By Aaron Reiss
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O'Brien is also not above berating secretaries if he perceives them to be protecting their bosses from him. One such unlucky receptionist was Juany Jimenez, secretary to UH President Renu Khator. According to an official statement Jimenez gave to the university as part of a disciplinary action against O'Brien, on June 2, 2008, O'Brien and his daughter entered the office and he asked about the status of an e-mailed invitation sent to Khator by Fourth Ward activist Gladys House, Ola Mae Kennedy's daughter. Jimenez also stated that O'Brien wanted to speak to Theresa Singletary, another employee in Khator's office. Jimenez told O'Brien that Theresa was gone for the day, whereupon O'Brien allegedly became "very angry," "rude" and "disruptive." He wanted to know why his groups received prompt responses when they contacted Khator, while House's African-American group went ignored for two weeks. Jimenez stated that she "very nice and polite" suggested that House follow up on the request herself, whereupon O'Brien "very angry screamed at me and said NO SHE IS NOT GOING TO CALL THAT'S WHY I'M HERE FOR." Jimenez said she couldn't help him; she wasn't familiar with the request. According to Jimenez, O'Brien went on to say that Khator's office was full of ignorant people. "Every time I try to talk to him and say something he cut me off," Jimenez stated. "[H]e made me feel intimidated and scare because he was standing not in front of my desk but on the side."
Trudy Barrett, another secretary in the same office, was a witness to the incident. In her statement, she labeled O'Brien a bully. "He is especially abusive when no-one of authority is in the office," she stated, and added that O'Brien was making theirs a "hostile work environment" and went on to say that "we cringe every time we see or hear him on our floor." Even she put in a good word for his organizations: "I may agree with some of [their] message." But then there's that common refrain: "[But] I abhor his tactics."
Two weeks later, O'Brien and his daughter returned to the same office, and a similar scene unfolded. This time the issue was fair-trade coffee and O'Brien was accompanied by a Houston Chronicle reporter and about ten students, some carrying a giant coffee bean. O'Brien demanded to see Khator. Jimenez told him she was away, and the activist persisted. Eventually Jimenez hit the panic button, which quickly brought three campus cops to the scene. O'Brien branded this a typical response; UH brass would rather muzzle students than listen to them. Later in the day, Jimenez stated, O'Brien returned to the office and accused Jimenez of stealing his daughter's missing backpack. "I don't appreciate being accused of stealing," Jimenez noted in her statement.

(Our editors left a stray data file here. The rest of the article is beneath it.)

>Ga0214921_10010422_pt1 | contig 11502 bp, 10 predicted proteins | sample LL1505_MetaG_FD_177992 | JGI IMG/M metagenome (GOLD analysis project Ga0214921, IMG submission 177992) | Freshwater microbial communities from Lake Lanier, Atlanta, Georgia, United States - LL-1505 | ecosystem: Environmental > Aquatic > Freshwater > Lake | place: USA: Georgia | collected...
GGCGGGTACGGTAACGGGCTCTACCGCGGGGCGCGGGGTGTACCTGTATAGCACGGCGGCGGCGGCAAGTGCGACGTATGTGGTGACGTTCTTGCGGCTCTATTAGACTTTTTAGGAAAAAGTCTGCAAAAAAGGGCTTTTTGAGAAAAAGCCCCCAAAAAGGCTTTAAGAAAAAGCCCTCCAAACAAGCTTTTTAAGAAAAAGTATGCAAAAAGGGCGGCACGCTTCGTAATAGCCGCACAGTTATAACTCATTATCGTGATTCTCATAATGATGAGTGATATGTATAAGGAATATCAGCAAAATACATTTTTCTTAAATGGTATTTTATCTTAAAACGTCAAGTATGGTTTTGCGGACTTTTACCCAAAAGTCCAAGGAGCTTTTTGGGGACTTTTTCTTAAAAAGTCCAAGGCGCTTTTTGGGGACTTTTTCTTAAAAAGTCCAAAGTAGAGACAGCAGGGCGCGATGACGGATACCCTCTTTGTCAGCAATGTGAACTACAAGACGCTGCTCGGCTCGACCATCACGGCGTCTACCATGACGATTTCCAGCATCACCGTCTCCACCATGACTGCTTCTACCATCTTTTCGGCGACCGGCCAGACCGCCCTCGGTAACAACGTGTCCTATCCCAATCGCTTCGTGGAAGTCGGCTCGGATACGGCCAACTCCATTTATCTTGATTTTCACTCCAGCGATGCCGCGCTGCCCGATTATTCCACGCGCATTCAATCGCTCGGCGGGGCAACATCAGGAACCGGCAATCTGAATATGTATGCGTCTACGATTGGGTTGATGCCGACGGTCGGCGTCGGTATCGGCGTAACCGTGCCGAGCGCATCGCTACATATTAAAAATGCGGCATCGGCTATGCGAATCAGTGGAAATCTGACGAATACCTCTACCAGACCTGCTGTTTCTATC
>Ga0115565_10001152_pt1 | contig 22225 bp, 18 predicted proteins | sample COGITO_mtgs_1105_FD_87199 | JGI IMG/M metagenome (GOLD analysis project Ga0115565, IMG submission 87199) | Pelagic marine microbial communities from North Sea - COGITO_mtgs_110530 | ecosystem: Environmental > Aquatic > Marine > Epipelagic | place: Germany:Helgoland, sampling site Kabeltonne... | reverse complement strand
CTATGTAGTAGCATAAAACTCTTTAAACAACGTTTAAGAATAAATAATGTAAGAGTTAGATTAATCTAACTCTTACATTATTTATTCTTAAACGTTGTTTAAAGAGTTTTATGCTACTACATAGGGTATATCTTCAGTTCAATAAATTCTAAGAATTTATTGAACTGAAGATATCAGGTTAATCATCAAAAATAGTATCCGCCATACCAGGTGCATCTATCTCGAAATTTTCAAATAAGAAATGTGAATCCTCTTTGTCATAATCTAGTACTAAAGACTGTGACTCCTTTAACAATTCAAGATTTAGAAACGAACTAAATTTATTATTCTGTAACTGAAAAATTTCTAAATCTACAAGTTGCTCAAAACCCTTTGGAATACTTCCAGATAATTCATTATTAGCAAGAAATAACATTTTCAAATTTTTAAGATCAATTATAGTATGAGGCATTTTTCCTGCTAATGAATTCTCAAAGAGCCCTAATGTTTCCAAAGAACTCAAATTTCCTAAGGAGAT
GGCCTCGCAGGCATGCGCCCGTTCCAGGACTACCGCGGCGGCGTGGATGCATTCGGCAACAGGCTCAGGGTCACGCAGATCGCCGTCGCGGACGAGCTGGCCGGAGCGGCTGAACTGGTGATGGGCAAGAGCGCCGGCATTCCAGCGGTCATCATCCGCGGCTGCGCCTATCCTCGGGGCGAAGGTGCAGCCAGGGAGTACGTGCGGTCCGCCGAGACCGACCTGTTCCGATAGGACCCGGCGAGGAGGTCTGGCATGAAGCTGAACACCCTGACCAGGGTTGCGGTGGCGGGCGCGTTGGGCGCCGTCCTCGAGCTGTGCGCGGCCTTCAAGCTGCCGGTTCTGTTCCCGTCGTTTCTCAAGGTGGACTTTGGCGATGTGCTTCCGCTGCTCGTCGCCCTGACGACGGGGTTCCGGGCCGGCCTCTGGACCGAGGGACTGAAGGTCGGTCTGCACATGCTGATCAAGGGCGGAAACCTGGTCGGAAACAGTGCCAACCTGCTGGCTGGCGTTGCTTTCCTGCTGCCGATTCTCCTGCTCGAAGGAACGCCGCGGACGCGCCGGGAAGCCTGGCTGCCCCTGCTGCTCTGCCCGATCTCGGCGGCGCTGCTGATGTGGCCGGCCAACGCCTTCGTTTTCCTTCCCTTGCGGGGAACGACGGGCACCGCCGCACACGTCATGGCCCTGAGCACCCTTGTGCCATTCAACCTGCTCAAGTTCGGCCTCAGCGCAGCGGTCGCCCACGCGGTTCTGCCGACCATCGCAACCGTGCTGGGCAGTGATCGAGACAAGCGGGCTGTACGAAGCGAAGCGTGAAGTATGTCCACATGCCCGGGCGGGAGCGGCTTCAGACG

Nor is it likely that Jimenez appreciated being sued. In one of his suits, O'Brien accused her along with Barrett of filing "backdated and false statements" about the incidents in Khator's office which were later used to support what he alleges are "false disciplinary charges" that could have brought expulsion.
Which is exactly what many in the history department, including "Dr. George," would love to have seen. Many of them say they live in genuine fear of O'Brien. "His temper has been displayed publicly," George says. "People are edgy." George says that he has even raised the specter of the Virginia Tech shooting spree in talking to the UH attorneys who have responded to O'Brien's lawsuits, to no avail. As to how O'Brien has managed to continue as a grad student with his thick file of disciplinary actions, including numerous violations of probation, George blames the school's lawyers, whom he calls "uncaring, utterly incompetent and horrific."
As ever, O'Brien still maintains the charges are phony. If he scares people, it's only as a means toward enacting justice. "What have those people accomplished?" O'Brien asks of his foes at UH. "Are they out in the streets trying to change the world? I don't think so. They're on the sidelines saying, 'Tim O'Brien's an asshole.' You know what? I'm trying to change the world."
Lenwood Johnson lives and works in a shotgun-double in the Fourth Ward. The veteran activist's spartan office is literally packed to the rafters with the ghosts of Allen Parkway Village, the housing project he worked so long and hard to save through most of the '80s and half of the '90s. In the end, he scored a partial victory and staved off redevelopment for some but not all of the impoverished African Americans who called the project home. Other than boxes of files and piles of old newspapers and a few computers and printers, there's not much besides a Marlboro 100-filled ashtray in Johnson's bare-bones command center. His life is his cause and his cause is his life, and O'Brien now stands united with Johnson in both.
And perhaps their greatest mutual nemesis is Jackson Lee, who trounced Johnson when he ran for Congress in 2002's Democratic primary. Johnson believes that Jackson Lee's entire career is based on Republican money. She was funded by the GOP when she unseated Craig Washington in the '90s, Johnson alleges, and has been beholden to them ever since.